Efforts are currently under way to promote the cause for canonization for the Rev. Thomas Frederick Price (1860-1919), the first native-born Tar Heel to be ordained a priest in the Roman Catholic church and cofounder of the Maryknoll missionary order.
According to Father Michael P. Walsh, M.M., the vice postulator of Price’s cause, the effort is in its early stages. Currently, Maryknoll fathers and the Roman Catholic diocese of Raleigh are still collecting evidence of his life, work and reputation for holiness.
Price was born Aug. 19, 1860, in Wilmington, the eighth of 10 children of Alfred Lanier and Clarissa Bond Price. Alfred Price had come to New Hanover County in 1844 to edit the Wilmington Journal, which he converted from a weekly to North Carolina’s first daily newspaper in 1851. Both parents were Catholic converts at a time when the Roman Catholic Church was regarded with horror and suspicion by many North Carolinians. Clarissa Price, born a Methodist, was ostracized by her entire family for converting.
As a boy, Thomas Price served as an acolyte to the Rev. James Gibbons (later a cardinal and, as archbishop of Baltimore) at St. Thomas the Apostle Catholic Church in Wilmington. He often accompanied Gibbons on church business around the eastern part of the state. In 1876, Price entered St. Charles’ College in Catonsville, Md. (surviving the shipwreck of the Rebecca Clyde along the way). In 1881, he entered St. Mary’s Seminary in Baltimore. He was ordained on June 20, 1886, by Bishop H.P. Northrup at St. Thomas Church in Wilmington.
Price subsequently served parishes and missions around eastern North Carolina, including tenures at St. Paul’s Church in New Bern and Sacred Heart in Raleigh. He showed a talent for evangelism, often preaching on street corners or in open fields, and he made a special effort to convert African-Americans. In 1898, he founded Nazareth House, an orphanage, outside Raleigh. Following in his father’s footsteps, in 1897, he launched Truth, a monthly devotional magazine aimed at winning hearts and minds for the faith. He continued as editor until 1912, when the magazine was taken over by the International Truth Society.
In 1904, at a meeting of the Catholic Missionary Union in Washington, Price met the Rev. James Anthony Walsh, a future bishop, who was then director of the Propagation of Faith for the Boston diocese. The two priests launched a six-year letter-writing campaign to launch an American seminary devoted to foreign missions. By the time they met again, at the 1910 International Eucharistic Congress in Montreal, their plans had evolved to conceive an American Foreign Missionary Society. The two gained the support of the American hierarchy and traveled to Rome in June 1911. On June 29, 1911, Pope Pius X formally approved their plans.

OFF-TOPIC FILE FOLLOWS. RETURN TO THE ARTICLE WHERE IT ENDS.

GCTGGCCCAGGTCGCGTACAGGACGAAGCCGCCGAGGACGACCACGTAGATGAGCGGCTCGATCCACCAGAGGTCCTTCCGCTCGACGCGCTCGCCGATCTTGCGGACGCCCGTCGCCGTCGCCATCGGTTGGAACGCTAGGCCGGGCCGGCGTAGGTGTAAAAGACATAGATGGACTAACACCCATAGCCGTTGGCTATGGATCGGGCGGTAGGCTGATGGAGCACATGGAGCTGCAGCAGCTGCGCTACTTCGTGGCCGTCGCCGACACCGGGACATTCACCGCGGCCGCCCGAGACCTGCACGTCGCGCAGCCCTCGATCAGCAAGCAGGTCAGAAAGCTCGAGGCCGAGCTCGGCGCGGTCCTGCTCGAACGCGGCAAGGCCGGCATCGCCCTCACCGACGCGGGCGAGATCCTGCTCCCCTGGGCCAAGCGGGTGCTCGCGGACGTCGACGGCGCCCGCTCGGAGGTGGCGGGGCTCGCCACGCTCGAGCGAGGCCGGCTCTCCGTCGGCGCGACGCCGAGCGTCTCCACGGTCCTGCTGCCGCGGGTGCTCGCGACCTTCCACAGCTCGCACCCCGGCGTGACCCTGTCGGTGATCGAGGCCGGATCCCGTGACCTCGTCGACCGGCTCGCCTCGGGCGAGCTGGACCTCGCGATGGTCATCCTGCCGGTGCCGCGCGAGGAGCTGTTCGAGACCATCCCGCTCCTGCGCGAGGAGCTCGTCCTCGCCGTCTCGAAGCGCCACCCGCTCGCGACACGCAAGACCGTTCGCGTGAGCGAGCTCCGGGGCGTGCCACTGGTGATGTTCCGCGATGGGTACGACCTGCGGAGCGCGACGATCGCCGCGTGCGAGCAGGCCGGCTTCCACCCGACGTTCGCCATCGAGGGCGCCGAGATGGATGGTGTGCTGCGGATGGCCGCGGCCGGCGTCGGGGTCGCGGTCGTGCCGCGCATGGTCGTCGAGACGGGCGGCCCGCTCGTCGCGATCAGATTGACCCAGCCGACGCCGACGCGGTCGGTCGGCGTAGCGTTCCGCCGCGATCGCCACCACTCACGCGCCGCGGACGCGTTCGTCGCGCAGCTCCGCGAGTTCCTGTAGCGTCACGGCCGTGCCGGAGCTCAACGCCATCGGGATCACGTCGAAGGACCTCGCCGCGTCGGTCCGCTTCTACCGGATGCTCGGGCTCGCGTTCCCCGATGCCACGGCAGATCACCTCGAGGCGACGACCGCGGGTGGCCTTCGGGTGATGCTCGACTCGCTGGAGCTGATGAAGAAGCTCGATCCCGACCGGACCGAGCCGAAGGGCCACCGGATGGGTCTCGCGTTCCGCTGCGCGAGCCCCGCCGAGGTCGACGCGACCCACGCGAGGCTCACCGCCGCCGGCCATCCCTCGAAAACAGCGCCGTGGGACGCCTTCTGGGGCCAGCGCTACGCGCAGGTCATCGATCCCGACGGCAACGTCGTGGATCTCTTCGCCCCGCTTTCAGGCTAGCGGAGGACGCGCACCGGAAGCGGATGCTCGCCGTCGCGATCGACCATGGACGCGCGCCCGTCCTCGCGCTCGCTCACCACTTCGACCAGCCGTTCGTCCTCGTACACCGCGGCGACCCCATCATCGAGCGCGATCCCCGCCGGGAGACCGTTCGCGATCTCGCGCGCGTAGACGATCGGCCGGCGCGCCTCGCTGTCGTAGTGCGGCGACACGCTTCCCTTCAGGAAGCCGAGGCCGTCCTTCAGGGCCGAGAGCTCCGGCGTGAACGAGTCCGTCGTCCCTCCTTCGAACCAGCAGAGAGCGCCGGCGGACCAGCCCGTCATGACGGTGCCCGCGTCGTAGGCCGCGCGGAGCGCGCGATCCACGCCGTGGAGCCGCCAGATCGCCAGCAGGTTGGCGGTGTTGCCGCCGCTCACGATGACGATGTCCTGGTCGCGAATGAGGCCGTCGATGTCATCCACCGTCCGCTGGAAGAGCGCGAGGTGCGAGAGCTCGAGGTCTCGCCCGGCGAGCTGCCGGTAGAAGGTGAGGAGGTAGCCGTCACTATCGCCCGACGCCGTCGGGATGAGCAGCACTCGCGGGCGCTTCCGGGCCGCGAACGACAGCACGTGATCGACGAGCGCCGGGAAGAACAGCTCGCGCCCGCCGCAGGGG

The American Foreign Missionary Society became known as the Maryknoll Fathers and Brothers, after its headquarters at Maryknoll, near Ossining, N.Y. It emphasized ministry and missionary work in China, Japan, Korea and East Asia, expanding into Latin America and Africa. Today, approximately 550 Maryknoll priests and brothers work in missions around the world, joined by the independent Maryknoll Sisters of St. Dominic (founded 1920) and the Maryknoll Lay Missioners. Among activities, the order owns Orbis Books, a publishing house specializing in books devoted to missions and international understanding.
After meeting with the pope, Price traveled to Lourdes, in France, to the shrine of St. Bernadette, where he reported a religious experience that would affect the rest of his life. Always devoted to the Blessed Virgin Mary, like his mother before him, Price developed a special devotion to Our Lady of Lourdes and St. Bernadette. He went on to write two books about the French saint, “Bernadette of Lourdes” (1914) and “The Lily of Mary” (1918).
For the next few years, Price traveled the United States, raising support for the fledgling order and recruiting young seminarians. On Sept. 7, 1918, he departed for China a superior of the first unit of four Maryknoll missioners. Price’s health suffered as a result of the climate and the primitive living conditions, and he faced difficulties learning Chinese.
On Sept. 12, 1919, Price died in a Hong Kong hospital as a result of a ruptured appendix. In 1936, his body was exhumed and reburied at Maryknoll Seminary in Ossining. In 1955, his body and that of his colleague, Bishop Walsh, were interred in the crypt of the Maryknoll Seminary chapel.
Investigations of Price’s life, with the aim of canonization, began almost immediately after his death. The Catholic Diocese of Raleigh began its participation in the cause in 1947, and in 2002, the Maryknoll order appointed an official postulator to defend Price’s cause in Rome.
Date posted: February 19, 2010